BASF has hiked its prices for ethanolamines in Europe citing continuous demand increase.
Ethanolamines compounds are used in the pharmaceutical industry for the production of a wide range of active pharmaceutical ingredients (APIs), as well as being an important chemical in a number of other industries.
European manufacturer BASF has increased the price of Monoethanolamine (MEOA) and Triethanolamine (TEOA) by €20 ($27) per metric ton, whilst Diethanolamine (DEOA) – used as a pharmaceutical solvent - will increase by €50 per metric ton.
“The reason for the price increase is – among many other reasons - the continuous demand increase,” BASF spokesperson Klaus-Peter Rieser told in-Pharmatechnologist.com, though this was being driven by the agrochemical sector. Rieser would not comment on the market’s response to this price hike.
BASF pushed the price of ethanolamines up twice in 2011 and again in 2012 citing the cost of raw materials – ethylene and ammonia - as a major factor.
However, the last price hike came just days after the firm lobbied the European Commission to review its policy of allowing foreign ethanolamine producers to sell the compound in Europe at less than cost, in a process known as anti-dumping.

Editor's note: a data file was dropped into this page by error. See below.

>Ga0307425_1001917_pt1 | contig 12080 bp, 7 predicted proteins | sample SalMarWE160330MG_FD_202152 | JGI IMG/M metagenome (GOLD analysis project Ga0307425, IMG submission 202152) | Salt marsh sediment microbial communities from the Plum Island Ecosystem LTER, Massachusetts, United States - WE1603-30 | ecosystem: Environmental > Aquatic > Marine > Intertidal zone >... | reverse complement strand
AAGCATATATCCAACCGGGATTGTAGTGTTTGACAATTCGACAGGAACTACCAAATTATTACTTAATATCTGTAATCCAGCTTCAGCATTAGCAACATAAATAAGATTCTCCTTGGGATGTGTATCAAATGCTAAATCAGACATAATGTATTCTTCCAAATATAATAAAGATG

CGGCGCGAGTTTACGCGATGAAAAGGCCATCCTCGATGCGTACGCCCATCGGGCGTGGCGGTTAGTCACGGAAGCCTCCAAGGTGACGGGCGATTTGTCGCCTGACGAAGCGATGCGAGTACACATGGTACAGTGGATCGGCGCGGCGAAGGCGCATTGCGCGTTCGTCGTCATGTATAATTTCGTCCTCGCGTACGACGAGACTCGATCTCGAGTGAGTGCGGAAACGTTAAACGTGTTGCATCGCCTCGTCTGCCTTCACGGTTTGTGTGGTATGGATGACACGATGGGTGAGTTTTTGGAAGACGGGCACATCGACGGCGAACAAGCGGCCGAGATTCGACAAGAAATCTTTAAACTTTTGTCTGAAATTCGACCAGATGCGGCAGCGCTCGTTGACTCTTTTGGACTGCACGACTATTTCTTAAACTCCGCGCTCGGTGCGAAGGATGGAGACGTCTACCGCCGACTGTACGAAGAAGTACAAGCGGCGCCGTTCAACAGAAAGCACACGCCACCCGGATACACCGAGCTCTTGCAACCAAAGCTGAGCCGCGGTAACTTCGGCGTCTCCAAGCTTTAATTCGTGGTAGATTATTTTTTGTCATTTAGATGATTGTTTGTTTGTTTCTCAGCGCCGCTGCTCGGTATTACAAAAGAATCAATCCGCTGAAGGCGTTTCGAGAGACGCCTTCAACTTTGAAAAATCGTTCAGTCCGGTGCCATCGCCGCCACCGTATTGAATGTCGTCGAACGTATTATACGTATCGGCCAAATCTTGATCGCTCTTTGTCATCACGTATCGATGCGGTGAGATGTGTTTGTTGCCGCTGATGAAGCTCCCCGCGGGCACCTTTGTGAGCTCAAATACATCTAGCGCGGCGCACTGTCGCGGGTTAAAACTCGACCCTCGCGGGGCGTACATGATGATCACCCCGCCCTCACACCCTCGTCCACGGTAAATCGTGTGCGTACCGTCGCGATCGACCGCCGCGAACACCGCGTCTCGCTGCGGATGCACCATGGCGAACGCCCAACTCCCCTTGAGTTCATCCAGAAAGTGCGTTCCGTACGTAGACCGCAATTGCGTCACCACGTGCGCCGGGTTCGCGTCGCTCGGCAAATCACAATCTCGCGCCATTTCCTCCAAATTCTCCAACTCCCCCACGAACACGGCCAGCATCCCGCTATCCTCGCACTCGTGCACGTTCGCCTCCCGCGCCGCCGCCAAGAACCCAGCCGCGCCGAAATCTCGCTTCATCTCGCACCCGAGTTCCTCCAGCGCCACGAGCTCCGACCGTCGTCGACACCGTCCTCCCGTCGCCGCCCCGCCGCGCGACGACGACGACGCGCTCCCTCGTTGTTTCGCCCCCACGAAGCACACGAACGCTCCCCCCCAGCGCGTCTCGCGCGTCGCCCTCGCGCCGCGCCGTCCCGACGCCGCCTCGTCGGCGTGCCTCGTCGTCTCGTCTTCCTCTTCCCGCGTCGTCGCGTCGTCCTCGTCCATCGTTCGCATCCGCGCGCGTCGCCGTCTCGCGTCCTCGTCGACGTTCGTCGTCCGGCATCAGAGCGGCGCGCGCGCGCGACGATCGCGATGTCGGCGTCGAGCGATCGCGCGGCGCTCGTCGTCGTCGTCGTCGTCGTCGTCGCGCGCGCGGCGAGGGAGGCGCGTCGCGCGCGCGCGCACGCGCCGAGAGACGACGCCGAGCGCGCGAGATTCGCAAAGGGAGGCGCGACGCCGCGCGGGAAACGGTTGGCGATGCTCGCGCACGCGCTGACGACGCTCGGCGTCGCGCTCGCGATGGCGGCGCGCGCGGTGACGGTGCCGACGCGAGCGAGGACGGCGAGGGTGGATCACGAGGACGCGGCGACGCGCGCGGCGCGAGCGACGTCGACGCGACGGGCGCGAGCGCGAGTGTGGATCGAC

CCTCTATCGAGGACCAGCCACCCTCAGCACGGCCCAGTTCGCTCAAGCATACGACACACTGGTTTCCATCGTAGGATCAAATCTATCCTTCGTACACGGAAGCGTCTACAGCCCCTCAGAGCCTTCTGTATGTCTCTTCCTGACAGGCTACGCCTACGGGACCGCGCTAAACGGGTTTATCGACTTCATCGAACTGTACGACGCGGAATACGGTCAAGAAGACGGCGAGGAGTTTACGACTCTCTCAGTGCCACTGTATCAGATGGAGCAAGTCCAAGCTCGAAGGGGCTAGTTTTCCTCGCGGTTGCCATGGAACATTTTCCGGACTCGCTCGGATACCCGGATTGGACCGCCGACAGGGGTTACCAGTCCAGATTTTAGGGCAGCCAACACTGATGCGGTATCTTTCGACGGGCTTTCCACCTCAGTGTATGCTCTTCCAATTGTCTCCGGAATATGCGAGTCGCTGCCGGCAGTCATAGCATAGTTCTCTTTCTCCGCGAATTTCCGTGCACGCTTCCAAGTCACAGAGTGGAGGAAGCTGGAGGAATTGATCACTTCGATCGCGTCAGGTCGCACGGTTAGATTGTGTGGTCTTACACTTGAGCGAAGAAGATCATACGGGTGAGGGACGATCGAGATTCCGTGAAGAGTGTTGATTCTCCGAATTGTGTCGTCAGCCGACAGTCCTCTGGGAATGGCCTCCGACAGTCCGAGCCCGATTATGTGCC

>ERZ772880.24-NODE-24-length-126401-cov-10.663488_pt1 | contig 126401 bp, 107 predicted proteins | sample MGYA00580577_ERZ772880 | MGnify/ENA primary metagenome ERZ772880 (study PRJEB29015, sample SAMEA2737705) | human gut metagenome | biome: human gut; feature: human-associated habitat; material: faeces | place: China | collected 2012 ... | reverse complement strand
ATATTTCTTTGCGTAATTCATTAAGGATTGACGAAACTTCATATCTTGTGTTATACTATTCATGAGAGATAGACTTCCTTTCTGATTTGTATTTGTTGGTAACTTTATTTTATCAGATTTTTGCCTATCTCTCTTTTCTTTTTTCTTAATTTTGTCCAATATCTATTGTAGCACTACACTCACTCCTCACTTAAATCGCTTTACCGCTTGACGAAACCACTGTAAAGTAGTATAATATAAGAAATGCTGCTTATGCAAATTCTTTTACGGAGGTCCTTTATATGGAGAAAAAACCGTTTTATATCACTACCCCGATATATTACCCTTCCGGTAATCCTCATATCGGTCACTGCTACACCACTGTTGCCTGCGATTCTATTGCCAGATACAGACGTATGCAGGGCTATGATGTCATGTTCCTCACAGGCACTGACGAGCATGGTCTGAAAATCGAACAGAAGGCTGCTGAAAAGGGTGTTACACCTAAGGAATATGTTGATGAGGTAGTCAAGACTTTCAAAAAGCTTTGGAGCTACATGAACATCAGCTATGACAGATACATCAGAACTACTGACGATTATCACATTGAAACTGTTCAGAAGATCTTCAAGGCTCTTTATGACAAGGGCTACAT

An extra 15 months was granted in reviewing regulation (EU) No 54/2010 of 19 January 2010 which imposed a definitive anti-dumping duty on imports of ethanolamines originating in the USA but, following an appeal by Michigan-based chemical firm Dow in May 2012 , the ruling was annulled.
This judgment was not appealed by BASF, EU Trade spokesperson John Clancy told this publication earlier this week. “Instead, implementing measures were undertaken and as a result the duties have been repealed in 2013 .” There is no ongoing investigation, Clancy confirmed.